Drilling into the fund for independent living

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 Rosalind Tyler-Greig outlines the importance of the Drill fund to advance independent living for disabled peopleGreig,

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23rd May 2017 by TFN Guest 0 Comments

The UK-wide disability research into independent living and learning (Drill) programme last week opened for a second and final open funding call.  

If you’re not a disability rights worker or a disability researcher, the fervour pitch about this new programme may well have been swallowed up in the general din of funding news.

But let me tell you why it’s time to tune into the unique sound of Drill – and perhaps even to think about what you could secure with its support.

Drill is all about co-production. You’re probably already thinking, talking or doing co-production. At the very least, you’ve heard it’s the way to go for any service provider worth their salt. For us, co-production is also the way to go in the world of disability research – and we’re looking for people to take us there.

The programme buzzed to life in 2016 with the launch of its first funding call. Delivered by Inclusion Scotland and three national partners – Disability Action Northern Ireland, Disability Wales and Disability Rights UK – it has been powered from the start by the priorities of disabled people. A large-scale consultation with disabled people at the beginning of the programme established its research priorities - and Drill went on to attract two hundred and seven applications looking at barriers across civic, public, social and economic life.

To impress, applicants had to show how their project had been ‘co-produced in equal partnership’ and would be ‘led by’ disabled people. Consultation alone wouldn’t cut it – we looked for projects with disabled people in the driving seat, setting the agenda and steering the work. And this is when Drill makes change happens.

Dr Rosalind Tyler-Greig

Dr Rosalind Tyler-Greig

The programme wants to find solutions to advance independent living for disabled people. That means solutions to the barriers that prevent disabled people from participating in social, economic and political life on a level with non-disabled people.  And we’re delighted that it’s on course to do just that.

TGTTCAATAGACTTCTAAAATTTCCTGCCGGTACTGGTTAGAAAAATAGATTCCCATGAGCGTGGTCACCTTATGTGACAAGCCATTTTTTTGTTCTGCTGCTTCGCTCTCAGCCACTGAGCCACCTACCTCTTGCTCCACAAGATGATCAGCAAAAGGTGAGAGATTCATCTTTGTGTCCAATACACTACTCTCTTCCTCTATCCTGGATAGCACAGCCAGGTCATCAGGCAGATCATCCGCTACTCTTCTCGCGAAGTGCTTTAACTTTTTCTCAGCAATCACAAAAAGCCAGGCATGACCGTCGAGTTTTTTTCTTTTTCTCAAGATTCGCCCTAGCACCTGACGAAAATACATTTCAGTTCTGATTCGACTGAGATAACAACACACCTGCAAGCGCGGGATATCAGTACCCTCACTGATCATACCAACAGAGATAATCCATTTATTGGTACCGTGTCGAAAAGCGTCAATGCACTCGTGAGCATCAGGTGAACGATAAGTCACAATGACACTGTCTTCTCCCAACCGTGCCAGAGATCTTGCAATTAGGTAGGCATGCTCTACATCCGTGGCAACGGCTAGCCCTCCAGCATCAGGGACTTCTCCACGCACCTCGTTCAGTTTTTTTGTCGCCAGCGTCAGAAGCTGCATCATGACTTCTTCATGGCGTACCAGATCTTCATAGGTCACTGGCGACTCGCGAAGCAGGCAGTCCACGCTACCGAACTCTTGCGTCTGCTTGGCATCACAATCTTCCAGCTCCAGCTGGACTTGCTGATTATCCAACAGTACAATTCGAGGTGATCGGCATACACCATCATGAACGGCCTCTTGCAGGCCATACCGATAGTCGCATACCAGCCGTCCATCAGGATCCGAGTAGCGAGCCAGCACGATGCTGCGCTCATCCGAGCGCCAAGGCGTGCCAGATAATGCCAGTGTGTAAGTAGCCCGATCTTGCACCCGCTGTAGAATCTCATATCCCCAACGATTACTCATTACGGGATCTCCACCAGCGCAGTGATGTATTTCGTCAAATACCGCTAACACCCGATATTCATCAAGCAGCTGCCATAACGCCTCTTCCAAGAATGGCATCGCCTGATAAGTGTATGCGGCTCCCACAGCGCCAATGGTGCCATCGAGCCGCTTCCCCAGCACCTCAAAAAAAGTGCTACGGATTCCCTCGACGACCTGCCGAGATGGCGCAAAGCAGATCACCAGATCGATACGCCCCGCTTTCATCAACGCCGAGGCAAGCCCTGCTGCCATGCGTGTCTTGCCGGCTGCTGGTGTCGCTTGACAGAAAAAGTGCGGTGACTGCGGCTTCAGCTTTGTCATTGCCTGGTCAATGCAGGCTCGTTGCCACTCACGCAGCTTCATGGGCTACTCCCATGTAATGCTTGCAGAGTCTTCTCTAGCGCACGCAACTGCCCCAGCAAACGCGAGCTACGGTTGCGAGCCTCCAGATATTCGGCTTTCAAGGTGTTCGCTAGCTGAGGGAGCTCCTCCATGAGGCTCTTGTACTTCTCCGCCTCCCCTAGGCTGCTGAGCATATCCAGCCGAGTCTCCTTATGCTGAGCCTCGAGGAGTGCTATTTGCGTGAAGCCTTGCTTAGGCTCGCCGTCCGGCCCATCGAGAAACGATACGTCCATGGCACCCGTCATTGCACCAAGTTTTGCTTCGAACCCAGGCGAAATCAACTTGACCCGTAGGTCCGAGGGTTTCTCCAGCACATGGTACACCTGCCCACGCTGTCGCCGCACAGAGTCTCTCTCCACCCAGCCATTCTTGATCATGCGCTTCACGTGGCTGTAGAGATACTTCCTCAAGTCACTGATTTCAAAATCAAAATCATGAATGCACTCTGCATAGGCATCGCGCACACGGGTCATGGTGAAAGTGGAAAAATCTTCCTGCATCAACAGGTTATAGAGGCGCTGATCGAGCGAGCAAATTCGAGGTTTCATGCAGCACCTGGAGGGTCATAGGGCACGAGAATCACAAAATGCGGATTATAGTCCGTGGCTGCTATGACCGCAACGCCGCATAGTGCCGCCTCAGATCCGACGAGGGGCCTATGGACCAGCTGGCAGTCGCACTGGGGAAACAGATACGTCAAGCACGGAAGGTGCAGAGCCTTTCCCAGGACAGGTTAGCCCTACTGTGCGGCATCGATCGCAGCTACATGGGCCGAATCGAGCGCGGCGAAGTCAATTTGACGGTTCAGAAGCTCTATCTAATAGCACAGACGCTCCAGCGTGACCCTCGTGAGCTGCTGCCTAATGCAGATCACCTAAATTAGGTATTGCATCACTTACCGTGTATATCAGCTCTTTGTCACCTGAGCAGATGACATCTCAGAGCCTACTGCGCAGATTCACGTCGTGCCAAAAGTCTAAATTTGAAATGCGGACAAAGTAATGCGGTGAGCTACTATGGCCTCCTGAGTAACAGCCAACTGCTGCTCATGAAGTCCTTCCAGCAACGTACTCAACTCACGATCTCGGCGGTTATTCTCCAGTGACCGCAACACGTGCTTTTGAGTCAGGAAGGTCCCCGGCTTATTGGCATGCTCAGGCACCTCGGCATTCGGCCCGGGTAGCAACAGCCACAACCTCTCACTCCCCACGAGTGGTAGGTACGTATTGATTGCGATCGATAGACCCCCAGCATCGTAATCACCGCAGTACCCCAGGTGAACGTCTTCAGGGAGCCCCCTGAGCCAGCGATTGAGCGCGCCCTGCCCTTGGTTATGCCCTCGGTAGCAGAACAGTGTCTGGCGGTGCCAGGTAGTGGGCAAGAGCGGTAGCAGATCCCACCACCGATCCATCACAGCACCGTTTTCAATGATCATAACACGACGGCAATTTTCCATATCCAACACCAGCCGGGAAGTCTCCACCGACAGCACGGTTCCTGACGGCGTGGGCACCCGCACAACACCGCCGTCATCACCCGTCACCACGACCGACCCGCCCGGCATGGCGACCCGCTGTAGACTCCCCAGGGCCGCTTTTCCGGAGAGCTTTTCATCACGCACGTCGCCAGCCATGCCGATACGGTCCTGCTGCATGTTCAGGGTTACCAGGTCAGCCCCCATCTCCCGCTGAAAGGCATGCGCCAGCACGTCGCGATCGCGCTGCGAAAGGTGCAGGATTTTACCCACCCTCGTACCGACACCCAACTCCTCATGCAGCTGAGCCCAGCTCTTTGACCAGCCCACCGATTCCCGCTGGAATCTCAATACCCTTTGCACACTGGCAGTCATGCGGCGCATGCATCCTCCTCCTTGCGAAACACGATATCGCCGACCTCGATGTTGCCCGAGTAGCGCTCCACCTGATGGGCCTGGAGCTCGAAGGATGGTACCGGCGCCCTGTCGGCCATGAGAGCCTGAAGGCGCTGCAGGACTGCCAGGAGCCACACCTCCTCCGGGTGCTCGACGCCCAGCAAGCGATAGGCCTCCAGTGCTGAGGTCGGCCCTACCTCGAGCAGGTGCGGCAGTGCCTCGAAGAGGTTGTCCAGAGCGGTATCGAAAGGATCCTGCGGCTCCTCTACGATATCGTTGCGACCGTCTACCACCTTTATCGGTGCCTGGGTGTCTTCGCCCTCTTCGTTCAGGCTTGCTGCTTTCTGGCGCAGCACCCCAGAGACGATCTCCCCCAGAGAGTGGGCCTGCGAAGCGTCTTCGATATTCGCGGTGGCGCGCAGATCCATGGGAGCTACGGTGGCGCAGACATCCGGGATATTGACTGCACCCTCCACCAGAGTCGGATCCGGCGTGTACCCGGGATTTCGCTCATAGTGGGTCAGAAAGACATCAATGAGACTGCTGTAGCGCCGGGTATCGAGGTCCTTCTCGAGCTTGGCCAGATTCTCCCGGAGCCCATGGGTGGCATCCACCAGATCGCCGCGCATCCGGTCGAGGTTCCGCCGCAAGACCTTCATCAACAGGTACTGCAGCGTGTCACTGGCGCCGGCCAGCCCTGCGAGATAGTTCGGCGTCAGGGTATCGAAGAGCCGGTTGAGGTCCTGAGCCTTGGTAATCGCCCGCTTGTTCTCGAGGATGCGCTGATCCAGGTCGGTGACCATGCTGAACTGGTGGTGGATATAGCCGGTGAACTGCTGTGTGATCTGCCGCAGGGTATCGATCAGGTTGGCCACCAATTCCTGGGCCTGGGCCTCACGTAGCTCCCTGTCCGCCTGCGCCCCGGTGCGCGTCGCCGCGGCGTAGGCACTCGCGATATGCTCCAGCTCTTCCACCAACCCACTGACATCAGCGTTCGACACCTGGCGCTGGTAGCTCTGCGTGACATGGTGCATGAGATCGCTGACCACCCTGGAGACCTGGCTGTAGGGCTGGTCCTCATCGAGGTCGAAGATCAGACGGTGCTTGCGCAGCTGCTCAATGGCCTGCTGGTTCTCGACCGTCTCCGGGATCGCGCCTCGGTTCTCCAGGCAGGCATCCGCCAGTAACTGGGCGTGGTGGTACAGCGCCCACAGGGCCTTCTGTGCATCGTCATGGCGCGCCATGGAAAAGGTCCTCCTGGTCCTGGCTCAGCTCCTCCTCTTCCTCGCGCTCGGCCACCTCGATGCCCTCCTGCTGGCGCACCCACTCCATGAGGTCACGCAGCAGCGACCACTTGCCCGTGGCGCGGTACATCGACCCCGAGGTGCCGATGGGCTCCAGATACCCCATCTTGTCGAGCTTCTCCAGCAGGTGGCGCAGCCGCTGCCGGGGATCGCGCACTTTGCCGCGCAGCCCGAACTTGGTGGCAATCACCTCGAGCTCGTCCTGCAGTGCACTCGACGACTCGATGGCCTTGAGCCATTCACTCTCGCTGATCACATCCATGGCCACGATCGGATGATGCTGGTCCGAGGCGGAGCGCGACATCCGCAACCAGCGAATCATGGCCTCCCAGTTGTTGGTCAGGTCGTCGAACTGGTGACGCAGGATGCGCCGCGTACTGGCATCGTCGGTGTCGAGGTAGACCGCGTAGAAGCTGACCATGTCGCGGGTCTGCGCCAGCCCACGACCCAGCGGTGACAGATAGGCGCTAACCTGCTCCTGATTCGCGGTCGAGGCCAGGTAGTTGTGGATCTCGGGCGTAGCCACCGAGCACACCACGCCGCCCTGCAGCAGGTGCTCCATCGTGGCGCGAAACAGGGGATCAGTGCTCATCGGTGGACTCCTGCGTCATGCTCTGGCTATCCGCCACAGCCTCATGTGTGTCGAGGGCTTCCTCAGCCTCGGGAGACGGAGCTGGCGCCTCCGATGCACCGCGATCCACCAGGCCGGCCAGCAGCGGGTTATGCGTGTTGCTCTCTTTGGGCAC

The 21 projects funded so far are innovative and exciting. Moreover, we’re proud that five of them are Scottish. In the hiatus between policy and practice, our projects are probing for the solutions that will be pivotal for disabled people. Scotland’s projects will suggest solutions around supported decision-making, political and civic involvement, self-directed support, housing, and social participation strategies.

People First Scotland, in partnership with Animate Consulting, were one of the first to bring Drill funding to Scotland. Their project, Does it Matter? speaks directly to the Scottish Government’s commitment to align the Adults with Incapacity (Scotland) Act with the United Nations Disabled People’s Convention by 2018. And this convention promotes supported decision making – a vital tool if people with learning disabilities are to have real autonomy and choice in their lives.

Another of Scotland’s first grantees is Voices of Experience (VoX) which has partnered with the Mental Health Foundation and the Scottish Mental Health Research Collective for their project, Increasing Participation in Civic and Public Life: Co-producing Solutions.

For too long, disabled people have been the passive subjects of research – there has been research about disabled people. Traditionally we have not been leaders, or even equal partners, in disability research.  Imagine being shut out of a conversation so relevant to you - and the powerlessness this hands to you.

The slogan of the disability movement is ‘nothing about us, without us’.  We want Drill funds to be used to bring that slogan to life in the disability research world. Disability research should be for disabled people, which means being devised by disabled people and taken forward by disabled people, in a way that brings us genuine gains.  It means handing power to disabled people.

If you want the power (or a share of it) to tell us something new about independent living for disabled people, you’ll find all the tools you need to apply here:  www.drilluk.org.uk You’ll have until 8th August to get your application in. In the meantime, I’ll be happy to have a chat if you’ve got any questions please contact me.  

Rosalind Tyler-Greig is Drill programme officer at Inclusion Scotland